I’ll have a story up soon on today’s testimony from Warren Buffett, the head of investment giant Berkshire Hathaway, to the Financial Crisis Inquiry Commission
I’ll have a story up soon on today’s testimony from Warren Buffett, the head of investment giant Berkshire Hathaway, to the Financial Crisis Inquiry Commission on the role of credit rating agencies in the financial crisis and recession.
But here’s one nugget. Brooksley Born, the former head of the Commodity Futures Trading Commission, which regulates certain kinds of derivatives, used her time to ask Buffett multiple questions about the financial instruments, contracts derived from the price of another asset that will come under new regulation once the financial regulatory reform bill passes. Derivatives trading accounts for up to 40 percent of revenue at some Wall Street banks, and their regulation is the subject of intense lobbying by financial firms that do not want to have to exchange-trade derivatives or put trades through clearinghouses.
Born quoted Buffett’s shareholder letters declaring derivatives “financial weapons of mass destruction, carrying dangers that while now latent are potentially lethal” and “time bombs both for the parties that deal in them and the economic system.”
In response to questions about the instruments, Buffett said that derivatives “accentuated enormously the leverage in the system” and contributed to the financial collapse. He described his acquisition of reinsurance company GenRe, which came with 23,000 derivatives contracts, and how he sold off all of them for $400 million at a loss because he felt he could not understand them. “It was impossible,” he said, noting he had never heard of most of the counterparties and “couldn’t pronounce their names.”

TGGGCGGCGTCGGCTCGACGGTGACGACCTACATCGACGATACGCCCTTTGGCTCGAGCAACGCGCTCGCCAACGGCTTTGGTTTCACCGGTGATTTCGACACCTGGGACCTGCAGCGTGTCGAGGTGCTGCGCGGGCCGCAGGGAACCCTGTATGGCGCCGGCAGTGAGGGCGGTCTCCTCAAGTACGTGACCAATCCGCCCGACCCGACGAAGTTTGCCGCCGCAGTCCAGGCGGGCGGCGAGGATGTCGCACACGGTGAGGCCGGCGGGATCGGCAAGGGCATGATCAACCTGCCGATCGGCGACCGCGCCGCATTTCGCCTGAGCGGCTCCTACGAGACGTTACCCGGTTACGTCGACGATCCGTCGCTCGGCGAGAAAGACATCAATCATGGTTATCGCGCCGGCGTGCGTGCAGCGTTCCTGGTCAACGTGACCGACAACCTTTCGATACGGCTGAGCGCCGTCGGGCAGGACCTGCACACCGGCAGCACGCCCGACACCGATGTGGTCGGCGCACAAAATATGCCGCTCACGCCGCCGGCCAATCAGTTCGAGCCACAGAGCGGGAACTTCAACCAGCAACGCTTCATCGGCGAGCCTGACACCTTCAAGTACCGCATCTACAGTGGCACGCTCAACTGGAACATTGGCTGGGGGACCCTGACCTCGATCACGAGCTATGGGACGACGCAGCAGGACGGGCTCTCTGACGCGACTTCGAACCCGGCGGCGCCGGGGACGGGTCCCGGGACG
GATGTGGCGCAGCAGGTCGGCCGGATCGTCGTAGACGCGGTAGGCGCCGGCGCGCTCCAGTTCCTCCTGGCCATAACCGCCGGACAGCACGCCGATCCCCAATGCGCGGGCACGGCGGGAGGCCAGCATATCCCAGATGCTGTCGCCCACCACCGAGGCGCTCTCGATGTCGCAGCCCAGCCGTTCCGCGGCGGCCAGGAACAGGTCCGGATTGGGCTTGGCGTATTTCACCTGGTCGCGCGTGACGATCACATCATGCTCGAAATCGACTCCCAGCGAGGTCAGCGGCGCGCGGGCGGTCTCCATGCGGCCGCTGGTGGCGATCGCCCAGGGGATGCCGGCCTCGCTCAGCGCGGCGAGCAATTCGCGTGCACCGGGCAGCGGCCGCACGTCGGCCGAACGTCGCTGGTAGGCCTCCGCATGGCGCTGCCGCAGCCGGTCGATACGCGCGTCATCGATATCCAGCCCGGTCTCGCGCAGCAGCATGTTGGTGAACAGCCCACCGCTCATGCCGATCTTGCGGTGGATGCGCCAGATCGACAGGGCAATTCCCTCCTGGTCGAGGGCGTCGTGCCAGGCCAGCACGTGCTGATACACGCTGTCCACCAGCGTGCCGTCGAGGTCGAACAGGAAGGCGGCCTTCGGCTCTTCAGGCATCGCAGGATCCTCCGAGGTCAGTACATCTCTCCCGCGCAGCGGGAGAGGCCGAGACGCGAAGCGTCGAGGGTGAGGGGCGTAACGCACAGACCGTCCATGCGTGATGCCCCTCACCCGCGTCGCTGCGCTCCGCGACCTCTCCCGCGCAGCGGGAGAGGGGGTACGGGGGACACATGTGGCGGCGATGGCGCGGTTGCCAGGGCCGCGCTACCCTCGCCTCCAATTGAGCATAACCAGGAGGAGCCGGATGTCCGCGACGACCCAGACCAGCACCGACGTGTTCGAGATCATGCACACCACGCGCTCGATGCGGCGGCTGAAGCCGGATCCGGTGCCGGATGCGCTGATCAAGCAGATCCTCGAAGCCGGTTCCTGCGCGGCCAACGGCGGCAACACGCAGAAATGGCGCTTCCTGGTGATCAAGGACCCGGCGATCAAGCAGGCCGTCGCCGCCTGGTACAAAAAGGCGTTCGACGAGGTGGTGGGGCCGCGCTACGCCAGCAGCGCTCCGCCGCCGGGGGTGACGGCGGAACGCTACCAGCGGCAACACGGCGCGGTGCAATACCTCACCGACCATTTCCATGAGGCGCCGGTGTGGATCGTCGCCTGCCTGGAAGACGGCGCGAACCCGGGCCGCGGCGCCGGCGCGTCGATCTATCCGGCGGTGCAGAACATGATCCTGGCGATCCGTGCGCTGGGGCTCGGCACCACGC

“The only answer was to get out of the business,” he said.
Born asked whether major investment banks, such as J.P. Morgan Chase, have the capacity to understand their derivatives contracts and their risks. Buffet replied, “I think they’re dangerous. I’ll say this: I don’t think I could manage them. … It’s hard for me to imagine a regulatory system that could supervise something like that.”
Finally, Born asked him, “In your view, is the derivatives market still a time bomb ticking away?”
Buffett responded, “I would say so.”
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